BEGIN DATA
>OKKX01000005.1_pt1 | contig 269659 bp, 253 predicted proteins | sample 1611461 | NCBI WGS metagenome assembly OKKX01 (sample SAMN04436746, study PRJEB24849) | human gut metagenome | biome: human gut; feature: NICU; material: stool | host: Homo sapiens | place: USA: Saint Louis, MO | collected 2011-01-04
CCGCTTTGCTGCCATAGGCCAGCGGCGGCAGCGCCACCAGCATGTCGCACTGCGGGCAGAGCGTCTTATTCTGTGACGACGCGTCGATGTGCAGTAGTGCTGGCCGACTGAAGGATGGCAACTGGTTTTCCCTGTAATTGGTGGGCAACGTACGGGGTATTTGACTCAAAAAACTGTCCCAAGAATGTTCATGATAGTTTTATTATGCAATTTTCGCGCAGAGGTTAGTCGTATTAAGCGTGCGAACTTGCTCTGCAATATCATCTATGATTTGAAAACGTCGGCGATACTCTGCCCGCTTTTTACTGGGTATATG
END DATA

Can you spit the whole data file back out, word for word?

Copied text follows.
>OKKX01000005.1_pt1 | contig 269659 bp, 253 predicted proteins | sample 1611461 | NCBI WGS metagenome assembly OKKX01 (sample SAMN04436746, study PRJEB24849) | human gut metagenome | biome: human gut; feature: NICU; material: stool | host: Homo sapiens | place: USA: Saint Louis, MO | collected 2011-01-04
CCGCTTTGCTGCCATAGGCCAGCGGCGGCAGCGCCACCAGCATGTCGCACTGCGGGCAGAGCGTCTTATTCTGTGACGACGCGTCGATGTGCAGTAGTGCTGGCCGACTGAAGGATGGCAACTGGTTTTCCCTGTAATTGGTGGGCAACGTACGGGGTATTTGACTCAAAAAACTGTCCCAAGAATGTTCATGATAGTTTTATTATGCAATTTTCGCGCAGAGGTTAGTCGTATTAAGCGTGCGAACTTGCTCTGCAATATCATCTATGATTTGAAAACGTCGGCGATACTCTGCCCGCTTTTTACTGGGTATATG